How to make the perfect pea and ham soup

Pea And Ham Soup

Is London particular the ultimate winter soup, or do you have something even more warming up your woolly sleeve? And what else can you do with cheap and nutritious split peas?

This is comfort food of the old school – the very old school, in fact. Peas have been grown in this country since Anglo-Saxon times, and pease pottage was a staple of the medieval table. Both rich and poor were partial to a mess of pottage, whether made with white wine and spices for the rich, or, according to food historian Colin Spencer, peasant-style with salt and garlic or raw onion, “so thick it could be eaten with the fingers”. Instructions for the appetising-sounding “old peas with bacon”, included in a 1790 collection of Receipts in Ancient Cookery, sounds very similar to what we know today as London particular, a thick pea and ham soup named after the thick, greenish fogs that choked the capital until the 1950s. Not a terribly auspicious omen, perhaps, but trust me, this is one dish that won’t choke you or your wallet.

Peas

The bulk of the soup is, of course, its peas. I suspect, from the description of dried peas in Peter Brears’ Cooking and Dining in Medieval England as “old or white”, that the varieties grown then were somewhat different to those available today. As I’m not planning to recreate a medieval banquet, this fact doesn’t particularly trouble me.

What does is the difficulty Mark Hix describes in getting hold of the things in his British Regional Food – “I tried three multiples and several Turkish shops in my part of town, which sell every pulse you can imagine – but not dried green peas.” He eventually found them in an Indian butcher’s, so, having drawn a blank in health food shops and the Asian sections of several supermarkets, I was surprised to find them next to the dried chickpeas in my local Sainsbury’s. They’re also, of course, available online.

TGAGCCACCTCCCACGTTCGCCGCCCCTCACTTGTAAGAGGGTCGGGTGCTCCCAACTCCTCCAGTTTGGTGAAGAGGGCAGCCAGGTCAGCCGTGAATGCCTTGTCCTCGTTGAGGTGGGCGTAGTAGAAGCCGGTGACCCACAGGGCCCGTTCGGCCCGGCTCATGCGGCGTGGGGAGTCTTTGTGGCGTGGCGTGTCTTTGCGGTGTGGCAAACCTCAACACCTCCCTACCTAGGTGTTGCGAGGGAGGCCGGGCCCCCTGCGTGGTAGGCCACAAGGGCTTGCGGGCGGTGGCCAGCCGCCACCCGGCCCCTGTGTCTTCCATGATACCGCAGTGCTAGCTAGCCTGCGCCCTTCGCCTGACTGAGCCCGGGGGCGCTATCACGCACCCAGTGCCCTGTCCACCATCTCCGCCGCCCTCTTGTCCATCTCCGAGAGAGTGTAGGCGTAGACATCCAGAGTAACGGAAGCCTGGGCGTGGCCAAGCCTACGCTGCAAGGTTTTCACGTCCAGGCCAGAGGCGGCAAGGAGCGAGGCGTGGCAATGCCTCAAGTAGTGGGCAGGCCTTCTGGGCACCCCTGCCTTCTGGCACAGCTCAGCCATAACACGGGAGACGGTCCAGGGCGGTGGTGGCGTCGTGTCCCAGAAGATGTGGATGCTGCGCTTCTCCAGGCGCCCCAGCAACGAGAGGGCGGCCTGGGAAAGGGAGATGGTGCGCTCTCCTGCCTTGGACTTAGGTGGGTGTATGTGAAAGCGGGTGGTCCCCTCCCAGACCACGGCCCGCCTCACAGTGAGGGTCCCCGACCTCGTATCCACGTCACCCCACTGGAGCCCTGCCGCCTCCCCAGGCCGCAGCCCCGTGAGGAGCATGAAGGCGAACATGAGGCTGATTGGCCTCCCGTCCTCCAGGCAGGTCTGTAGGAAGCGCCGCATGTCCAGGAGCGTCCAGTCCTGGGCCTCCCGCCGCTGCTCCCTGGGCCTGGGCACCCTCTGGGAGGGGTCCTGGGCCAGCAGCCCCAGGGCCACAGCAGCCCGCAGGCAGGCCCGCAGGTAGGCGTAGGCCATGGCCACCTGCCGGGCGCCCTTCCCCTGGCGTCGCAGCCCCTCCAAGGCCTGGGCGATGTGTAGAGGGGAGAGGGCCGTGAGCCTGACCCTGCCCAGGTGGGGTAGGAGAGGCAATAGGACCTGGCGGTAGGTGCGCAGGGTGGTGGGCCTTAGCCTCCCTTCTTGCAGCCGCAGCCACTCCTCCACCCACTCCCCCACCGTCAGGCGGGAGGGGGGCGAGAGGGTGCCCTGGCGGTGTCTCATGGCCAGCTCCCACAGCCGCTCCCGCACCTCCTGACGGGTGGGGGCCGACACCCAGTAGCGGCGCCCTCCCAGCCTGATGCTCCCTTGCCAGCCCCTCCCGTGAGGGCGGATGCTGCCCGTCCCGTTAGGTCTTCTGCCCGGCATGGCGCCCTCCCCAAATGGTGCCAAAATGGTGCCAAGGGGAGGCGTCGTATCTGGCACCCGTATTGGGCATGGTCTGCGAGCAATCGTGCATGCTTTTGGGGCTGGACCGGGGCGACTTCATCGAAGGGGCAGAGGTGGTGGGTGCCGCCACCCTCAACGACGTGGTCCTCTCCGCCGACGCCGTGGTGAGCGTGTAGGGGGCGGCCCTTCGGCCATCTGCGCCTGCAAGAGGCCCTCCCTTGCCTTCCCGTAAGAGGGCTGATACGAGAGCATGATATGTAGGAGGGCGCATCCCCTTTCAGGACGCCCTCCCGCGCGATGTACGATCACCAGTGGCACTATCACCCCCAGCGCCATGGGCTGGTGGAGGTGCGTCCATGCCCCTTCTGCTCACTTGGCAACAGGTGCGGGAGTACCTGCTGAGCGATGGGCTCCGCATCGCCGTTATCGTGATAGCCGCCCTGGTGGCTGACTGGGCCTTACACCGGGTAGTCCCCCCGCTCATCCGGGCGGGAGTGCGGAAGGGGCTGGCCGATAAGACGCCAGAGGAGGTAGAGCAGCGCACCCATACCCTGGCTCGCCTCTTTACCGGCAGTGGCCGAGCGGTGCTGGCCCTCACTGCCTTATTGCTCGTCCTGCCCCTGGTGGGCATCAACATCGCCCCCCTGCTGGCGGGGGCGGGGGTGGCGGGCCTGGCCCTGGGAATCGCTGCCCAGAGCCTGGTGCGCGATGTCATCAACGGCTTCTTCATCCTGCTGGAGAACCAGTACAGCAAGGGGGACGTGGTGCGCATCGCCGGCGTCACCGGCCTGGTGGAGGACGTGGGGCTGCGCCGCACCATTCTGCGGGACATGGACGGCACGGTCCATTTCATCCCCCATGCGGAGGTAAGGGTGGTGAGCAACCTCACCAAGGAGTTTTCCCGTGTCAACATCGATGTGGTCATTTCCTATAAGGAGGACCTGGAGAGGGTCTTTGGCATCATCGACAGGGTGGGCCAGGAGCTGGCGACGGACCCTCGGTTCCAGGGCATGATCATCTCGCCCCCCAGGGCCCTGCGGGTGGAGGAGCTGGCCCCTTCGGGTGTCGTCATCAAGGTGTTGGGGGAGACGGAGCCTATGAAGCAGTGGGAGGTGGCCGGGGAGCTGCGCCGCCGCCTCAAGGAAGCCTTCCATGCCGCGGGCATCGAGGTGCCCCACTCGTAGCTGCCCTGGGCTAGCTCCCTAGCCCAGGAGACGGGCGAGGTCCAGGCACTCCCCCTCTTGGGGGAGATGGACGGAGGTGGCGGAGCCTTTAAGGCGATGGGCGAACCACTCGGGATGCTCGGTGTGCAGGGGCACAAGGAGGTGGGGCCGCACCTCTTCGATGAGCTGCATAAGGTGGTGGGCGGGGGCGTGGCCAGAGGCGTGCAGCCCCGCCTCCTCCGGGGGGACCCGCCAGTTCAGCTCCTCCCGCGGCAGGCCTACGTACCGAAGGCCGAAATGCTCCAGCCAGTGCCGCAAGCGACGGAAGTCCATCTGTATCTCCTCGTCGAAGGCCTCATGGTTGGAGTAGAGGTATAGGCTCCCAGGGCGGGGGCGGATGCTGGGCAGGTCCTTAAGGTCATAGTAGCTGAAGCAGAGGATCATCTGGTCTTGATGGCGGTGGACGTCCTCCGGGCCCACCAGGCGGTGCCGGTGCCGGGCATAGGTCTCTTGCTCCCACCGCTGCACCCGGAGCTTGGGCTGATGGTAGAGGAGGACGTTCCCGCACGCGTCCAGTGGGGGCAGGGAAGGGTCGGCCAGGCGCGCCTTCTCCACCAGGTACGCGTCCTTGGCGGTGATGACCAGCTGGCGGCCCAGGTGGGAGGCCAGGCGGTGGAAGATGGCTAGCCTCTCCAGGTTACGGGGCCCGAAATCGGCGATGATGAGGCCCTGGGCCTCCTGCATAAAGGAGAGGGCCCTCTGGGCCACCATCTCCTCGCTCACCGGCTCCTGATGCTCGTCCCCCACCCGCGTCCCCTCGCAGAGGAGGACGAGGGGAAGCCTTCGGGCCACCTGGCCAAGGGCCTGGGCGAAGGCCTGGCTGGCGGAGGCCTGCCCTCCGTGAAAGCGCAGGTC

If you can’t find them, however, Paul Gayler suggests in Great Homemade Soups that you can use the more widely stocked yellow variety, also deployed by Jassy Davis of the Gin and Crumpets food blog. These have the benefit of cooking more quickly and being easier to source, but I’d urge you to seek out the green sort; they have a sweeter, earthier flavour and thicken the soup better.

Hix, Gayler and Lindsey Bareham’s A Celebration of Soup all recommend soaking the peas overnight, while Davis gives them a mere half hour and Tom Norrington-Davies doesn’t bother in his book, Just Like Mother Used to Make. In fact, dried peas don’t really need soaking at all, but doing so while you make the stock will speed up the cooking time somewhat. (More important in this regard is the age of the peas concerned, but as the usual rules about buying from somewhere with a high turnover of stock probably doesn’t apply in this case, you’ll just have to cross your fingers and hope for the best.)

Ham

Norrington-Davis and Gayler’s recipes both start by making a stock from a smoked ham hock which is then used to cook the peas. Hix just starts with a ham stock, Bareham uses smoked streaky bacon plus a pork knuckle or two trotters, and Davis, lamenting the wider availability of said hocks, makes it easier for her readers by going for bacon lardons on the basis they’re “cheap, nicely fatty … easy to cook with [and] give the soup a smokey savouriness”. (Why must it be so hard to find the two main ingredients of such a simple British classic?)

Lardons do indeed work well, however, and if you’re hoping to make this soup for dinner tonight, then I’d recommend them as a quick shortcut, but you can’t beat the depth of porky flavour yielded by a proper stock. I’ve never seen the fresh stuff for sale, and a ham stock cube I use for Hix’s recipe (almost certainly not what he had in mind, but I’ll leave no stone unturned), though not unpleasant, has too much in the way of dried herbs for my liking.